visible, then you know that the Attachment Manager was at work protecting
the computer, and the user forgot to unblock the file after downloading it.
If the user didn't forget and already unblocked the file, then you won't see
the "Unblock" button. For more information on this security feature, please
see the following Web page:

http://support.microsoft.com/Default.aspx?id=883260

The user can easily cover his tracks by downloading the file from the E-mail
attachment or copying it from the CD, creating a new MDB file on his own
computer, then importing all of the objects from the original into the new
file, then copying this new file out to the network. But when this happens,
all of the objects' "created" date will be the same and all objects will be
created within seconds of each other as well. So if the user really wanted
to cover his tracks, then he'd fiddle with his computer's system clock and
change the date and time, create the new MDB file, import an object or two
from the original file, then change the system clock again, import another
object or two, change the system clock, . . . et cetera, so that all of the
objects had different dates and times of creation, like a normal MDB file
would have on an Access developer's computer.

Computer forensics can usually determine which computer was used to create
an MDB file if the file wasn't created that long ago (and hasn't made
significant changes in the meantime, such as replacing the hard drive), but
that's an expensive method to determine the file's origins.

HTH.
Gunny

See http://www.QBuilt.com for all your database needs.
See http://www.Access.QBuilt.com for Microsoft Access tips and tutorials.
http://www.Access.QBuilt.com/html/ex...ributors2.html for contact
info.
You are silly.....

[quoted text clipped - 29 lines]
Hint: It's not on a client/server database, just native jet database mdb
created on Access 2003 (default 2000)...


--
Message posted via AccessMonster.c om
http://www.accessmonster.com/Uwe/For...ccess/200605/1
May 18 '06 #5
email me if you would like to reply about my off the topic question so I
don't cludder the board.....
mi*******@hotma il.com

Mell wrote:
Hey that was great information.... .....

Thank you so kindly...

Tell me, is the below link your site/business/individual?

Good job............ ............... ............... ............... .............
...........

Sorry this is not about the message........ ............... ..........

People tell me that most indivual owners/developers - Ms Access usually own
there own business as a second job b/c not reliable enough for steady income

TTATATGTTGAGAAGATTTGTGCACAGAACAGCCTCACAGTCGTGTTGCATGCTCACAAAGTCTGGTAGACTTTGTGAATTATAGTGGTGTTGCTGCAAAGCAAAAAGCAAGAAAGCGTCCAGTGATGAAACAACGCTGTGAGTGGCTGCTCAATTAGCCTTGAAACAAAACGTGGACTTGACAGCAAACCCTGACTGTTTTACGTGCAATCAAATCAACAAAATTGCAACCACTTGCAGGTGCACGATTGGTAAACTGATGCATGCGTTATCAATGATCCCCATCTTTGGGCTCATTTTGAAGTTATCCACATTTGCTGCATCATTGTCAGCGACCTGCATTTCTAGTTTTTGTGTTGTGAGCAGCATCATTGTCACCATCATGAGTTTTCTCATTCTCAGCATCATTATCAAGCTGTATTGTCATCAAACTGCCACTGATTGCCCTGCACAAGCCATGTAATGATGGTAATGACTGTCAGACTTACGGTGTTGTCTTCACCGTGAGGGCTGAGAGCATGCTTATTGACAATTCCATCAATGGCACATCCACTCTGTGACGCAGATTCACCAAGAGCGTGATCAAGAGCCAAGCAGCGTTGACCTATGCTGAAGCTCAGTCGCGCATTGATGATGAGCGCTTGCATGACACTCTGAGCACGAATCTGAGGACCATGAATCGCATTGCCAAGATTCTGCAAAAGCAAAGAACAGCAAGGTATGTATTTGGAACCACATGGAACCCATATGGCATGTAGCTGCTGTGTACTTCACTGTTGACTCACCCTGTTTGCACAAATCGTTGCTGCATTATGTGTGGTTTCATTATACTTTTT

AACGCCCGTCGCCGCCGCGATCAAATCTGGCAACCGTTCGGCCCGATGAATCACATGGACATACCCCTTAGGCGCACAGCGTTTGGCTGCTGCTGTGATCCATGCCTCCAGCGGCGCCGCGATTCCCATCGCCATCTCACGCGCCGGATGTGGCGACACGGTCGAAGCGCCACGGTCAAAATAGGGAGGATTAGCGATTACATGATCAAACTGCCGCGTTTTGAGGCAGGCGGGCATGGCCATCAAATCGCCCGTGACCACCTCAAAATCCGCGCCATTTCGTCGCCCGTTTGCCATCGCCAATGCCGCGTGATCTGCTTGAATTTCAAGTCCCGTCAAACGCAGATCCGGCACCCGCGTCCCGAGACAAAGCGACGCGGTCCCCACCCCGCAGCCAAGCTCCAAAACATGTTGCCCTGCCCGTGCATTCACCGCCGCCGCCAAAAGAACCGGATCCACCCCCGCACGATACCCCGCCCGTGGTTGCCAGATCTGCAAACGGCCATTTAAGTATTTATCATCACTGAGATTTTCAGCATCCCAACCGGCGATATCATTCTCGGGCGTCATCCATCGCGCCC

(keep in mind) individual not big boys........... .... Is this true?
Hi, Mell.

[quoted text clipped - 59 lines]
> Hint: It's not on a client/server database, just native jet database mdb
> created on Access 2003 (default 2000)...


--
Message posted via AccessMonster.c om
http://www.accessmonster.com/Uwe/For...ccess/200605/1
May 18 '06 #6
> The user can easily cover his tracks by downloading the file from the
E-mail attachment or copying it from the CD, creating a new MDB file on
his own computer, then importing all of the objects from the original into
the new file, then copying this new file out to the network. But when
this happens, all of the objects' "created" date will be the same and all
objects will be created within seconds of each other as well. So if the
user really wanted to cover his tracks, then he'd fiddle with his
computer's system clock and change the date and time, create the new MDB
file, import an object or two from the original file, then change the
system clock again, import another object or two, change the system clock,
. . . et cetera, so that all of the objects had different dates and times
of creation, like a normal MDB file would have on an Access developer's
computer.
I don't know about you, but whenever I do a compact on an MDB file, all of
the objects get a new created time, which is the same for all objects (I
suspect this is because when a compact is performed, a new MDB is created,
and the objects are moved into the new MDB file; still, the compact routine
should reset the created dates to reflect the original, but it doesn't).
Thus, having all objects have the same created date/time would identical to
creating objects from scratch but then performing a compact on the database.

Neil


Computer forensics can usually determine which computer was used to create
an MDB file if the file wasn't created that long ago (and hasn't made
significant changes in the meantime, such as replacing the hard drive),